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An Introduction and History of Lunchroom Nutrition

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An Introduction and History of Lunchroom Nutrition

Lunchroom nutrition has been an integral part of the scholastic experience for many centuries. It started in the European nations as far back as 1790 and continues right through the present day.

In the 1790's, a school lunch program was formed in Munich, Germany by Benjamin Thompson. The food served to children and adults consisted mainly of soup made from potatoes, barley, and peas. Meat was not included in the diet because of its high cost. Because of a lack of adequate funding for his projects, Benjamin Thompson was constantly seeking to develop meals which would provide the best nutrition at the lowest possible cost.

In the early days of America, when most schools were in rural communities, most children went to school only when the farm work allowed. Children ate lunch out in the fields and only what was available. Most children up until the 1940's actually went home for lunch, unless they lived too far away.

Efforts were made beginning in the early 1900's to provide some means of warming certain foods brought from home or to prepare a hot food of some kind at school as a supplement to the foods brought from home. Public funds for such purposes were generally not available. But, many teachers devised plans for preparing soups or similar hot dishes from meats and vegetables brought to school by pupils as a donation for the general use of all.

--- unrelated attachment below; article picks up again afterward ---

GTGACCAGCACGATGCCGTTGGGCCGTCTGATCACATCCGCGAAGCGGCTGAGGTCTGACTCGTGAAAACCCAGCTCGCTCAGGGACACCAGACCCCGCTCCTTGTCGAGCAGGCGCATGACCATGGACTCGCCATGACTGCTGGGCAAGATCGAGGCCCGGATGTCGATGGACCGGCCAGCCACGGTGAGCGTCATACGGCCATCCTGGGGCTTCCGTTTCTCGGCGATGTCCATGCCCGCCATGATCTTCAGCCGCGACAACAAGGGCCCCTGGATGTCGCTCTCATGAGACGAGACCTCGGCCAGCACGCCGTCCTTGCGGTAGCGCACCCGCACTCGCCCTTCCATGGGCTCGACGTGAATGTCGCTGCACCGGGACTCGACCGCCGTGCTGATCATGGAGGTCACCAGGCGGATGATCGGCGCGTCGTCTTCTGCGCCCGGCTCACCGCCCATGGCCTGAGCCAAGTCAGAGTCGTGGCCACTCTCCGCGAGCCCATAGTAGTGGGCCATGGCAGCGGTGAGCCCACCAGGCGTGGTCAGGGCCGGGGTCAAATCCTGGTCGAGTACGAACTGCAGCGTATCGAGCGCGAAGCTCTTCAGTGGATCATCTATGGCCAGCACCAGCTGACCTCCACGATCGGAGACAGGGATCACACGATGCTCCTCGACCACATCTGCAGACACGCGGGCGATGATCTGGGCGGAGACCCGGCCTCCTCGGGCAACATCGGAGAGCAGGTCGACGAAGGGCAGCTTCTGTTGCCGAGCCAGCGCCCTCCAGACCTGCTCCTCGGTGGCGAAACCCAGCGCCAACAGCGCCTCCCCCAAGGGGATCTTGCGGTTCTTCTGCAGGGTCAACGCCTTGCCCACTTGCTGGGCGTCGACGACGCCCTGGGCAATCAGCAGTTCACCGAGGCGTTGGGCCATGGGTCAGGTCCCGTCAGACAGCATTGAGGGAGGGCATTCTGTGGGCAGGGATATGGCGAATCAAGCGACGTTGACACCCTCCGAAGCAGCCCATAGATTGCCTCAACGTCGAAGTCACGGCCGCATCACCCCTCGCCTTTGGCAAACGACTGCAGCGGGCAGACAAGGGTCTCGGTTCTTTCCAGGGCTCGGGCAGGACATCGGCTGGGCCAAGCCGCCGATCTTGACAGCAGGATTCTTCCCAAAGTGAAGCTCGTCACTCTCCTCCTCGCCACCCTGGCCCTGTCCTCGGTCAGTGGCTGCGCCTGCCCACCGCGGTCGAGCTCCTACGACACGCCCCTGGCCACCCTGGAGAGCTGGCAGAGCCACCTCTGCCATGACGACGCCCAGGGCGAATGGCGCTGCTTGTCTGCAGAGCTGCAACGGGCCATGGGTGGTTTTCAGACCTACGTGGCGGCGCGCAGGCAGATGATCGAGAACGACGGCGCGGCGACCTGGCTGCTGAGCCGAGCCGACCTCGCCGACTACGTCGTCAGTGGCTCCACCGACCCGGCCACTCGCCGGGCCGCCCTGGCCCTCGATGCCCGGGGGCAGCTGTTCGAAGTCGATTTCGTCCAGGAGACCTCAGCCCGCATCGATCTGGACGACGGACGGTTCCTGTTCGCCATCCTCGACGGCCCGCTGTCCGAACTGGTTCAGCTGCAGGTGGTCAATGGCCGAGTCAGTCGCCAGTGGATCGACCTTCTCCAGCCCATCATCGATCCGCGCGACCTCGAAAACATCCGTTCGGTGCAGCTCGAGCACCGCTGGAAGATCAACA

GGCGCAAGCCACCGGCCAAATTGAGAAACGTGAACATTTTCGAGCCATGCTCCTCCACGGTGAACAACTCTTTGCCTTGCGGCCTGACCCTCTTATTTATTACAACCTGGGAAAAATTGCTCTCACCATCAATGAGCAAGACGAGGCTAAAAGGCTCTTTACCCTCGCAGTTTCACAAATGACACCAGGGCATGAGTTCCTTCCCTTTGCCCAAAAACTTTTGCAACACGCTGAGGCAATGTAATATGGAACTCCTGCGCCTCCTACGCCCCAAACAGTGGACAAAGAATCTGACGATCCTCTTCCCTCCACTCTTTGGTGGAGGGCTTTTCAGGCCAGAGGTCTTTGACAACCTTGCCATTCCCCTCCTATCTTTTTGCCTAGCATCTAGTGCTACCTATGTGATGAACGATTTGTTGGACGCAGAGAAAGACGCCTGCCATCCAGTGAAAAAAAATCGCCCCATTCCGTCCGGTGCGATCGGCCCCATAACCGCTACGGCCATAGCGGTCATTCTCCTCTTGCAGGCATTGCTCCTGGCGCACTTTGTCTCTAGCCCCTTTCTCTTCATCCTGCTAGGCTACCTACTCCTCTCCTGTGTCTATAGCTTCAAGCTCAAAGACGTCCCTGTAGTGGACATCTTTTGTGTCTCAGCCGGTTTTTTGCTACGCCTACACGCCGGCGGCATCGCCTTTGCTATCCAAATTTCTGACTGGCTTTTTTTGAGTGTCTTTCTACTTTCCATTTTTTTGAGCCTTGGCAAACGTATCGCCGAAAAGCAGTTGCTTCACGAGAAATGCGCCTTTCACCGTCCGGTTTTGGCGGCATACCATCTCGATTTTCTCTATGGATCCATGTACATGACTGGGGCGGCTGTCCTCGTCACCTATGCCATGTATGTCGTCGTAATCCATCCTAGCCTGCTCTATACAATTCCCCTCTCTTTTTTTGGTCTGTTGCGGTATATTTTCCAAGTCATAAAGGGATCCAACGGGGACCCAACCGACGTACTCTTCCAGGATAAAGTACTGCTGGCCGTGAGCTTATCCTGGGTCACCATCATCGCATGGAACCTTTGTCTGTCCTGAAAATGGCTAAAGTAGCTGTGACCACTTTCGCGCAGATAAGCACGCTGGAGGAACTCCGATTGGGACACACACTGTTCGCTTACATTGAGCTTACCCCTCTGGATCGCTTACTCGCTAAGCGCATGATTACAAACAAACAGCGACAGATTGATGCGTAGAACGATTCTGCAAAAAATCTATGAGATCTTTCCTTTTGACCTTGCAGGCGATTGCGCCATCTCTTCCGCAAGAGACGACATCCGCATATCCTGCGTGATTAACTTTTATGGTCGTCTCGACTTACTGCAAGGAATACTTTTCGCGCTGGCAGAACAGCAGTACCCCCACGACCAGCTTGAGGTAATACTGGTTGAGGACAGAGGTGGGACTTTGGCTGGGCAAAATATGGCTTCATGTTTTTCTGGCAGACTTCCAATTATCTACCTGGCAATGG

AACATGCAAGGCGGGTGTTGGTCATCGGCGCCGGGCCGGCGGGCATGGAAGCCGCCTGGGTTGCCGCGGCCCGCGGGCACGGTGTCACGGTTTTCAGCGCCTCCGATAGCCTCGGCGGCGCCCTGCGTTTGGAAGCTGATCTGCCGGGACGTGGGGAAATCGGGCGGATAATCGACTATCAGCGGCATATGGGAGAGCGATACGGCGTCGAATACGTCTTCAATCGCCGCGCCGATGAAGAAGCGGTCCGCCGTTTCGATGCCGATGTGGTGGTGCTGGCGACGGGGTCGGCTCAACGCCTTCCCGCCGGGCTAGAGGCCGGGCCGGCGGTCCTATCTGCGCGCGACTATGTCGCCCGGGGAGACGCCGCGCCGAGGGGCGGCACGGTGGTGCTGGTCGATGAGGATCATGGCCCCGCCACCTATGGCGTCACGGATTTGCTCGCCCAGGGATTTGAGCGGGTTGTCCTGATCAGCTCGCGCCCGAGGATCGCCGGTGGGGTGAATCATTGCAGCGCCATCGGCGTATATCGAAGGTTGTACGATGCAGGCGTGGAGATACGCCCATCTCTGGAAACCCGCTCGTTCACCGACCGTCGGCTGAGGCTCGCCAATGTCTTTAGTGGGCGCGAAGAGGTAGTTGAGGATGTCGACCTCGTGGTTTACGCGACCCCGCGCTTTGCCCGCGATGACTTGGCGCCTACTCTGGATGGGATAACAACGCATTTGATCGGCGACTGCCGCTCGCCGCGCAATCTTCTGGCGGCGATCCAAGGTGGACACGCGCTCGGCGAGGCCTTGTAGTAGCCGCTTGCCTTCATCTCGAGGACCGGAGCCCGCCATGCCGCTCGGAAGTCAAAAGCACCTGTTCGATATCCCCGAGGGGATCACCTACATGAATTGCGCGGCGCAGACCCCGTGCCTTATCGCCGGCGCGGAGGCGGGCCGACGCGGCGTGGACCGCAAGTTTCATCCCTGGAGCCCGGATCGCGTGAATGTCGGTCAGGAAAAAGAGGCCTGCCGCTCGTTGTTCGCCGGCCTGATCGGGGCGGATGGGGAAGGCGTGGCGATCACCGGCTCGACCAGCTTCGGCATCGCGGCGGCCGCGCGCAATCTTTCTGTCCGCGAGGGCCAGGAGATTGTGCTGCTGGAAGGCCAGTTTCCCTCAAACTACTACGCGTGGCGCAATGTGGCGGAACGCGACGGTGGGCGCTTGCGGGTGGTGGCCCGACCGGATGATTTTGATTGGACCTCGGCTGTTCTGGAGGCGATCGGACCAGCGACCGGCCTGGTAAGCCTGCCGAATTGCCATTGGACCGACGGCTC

Students took turns in helping to prepare the foods before the morning session began. Such dishes were cooked in a large kettle set on top of the stove which also heated the school room. In one state, a program known as "the pint jar method" was used in heating foods brought from home. Students brought items such as soups, macaroni, cocoa, etc. in a pint jar. The pint jars were set into a bucket of water on top of the room heater or stove, and by lunch time such foods would be hot. Much stress was placed upon the importance of students receiving some hot food at school each day to supplement the cold sandwiches.

During the Great War school lunches were served to children attending public schools in many of America's larger cities. Meals were carefully prescribed by nutrition scientists. Menus were developed to ensure each student consumed the number of calories (energy) calculated to maximize his learning potential.

The National School



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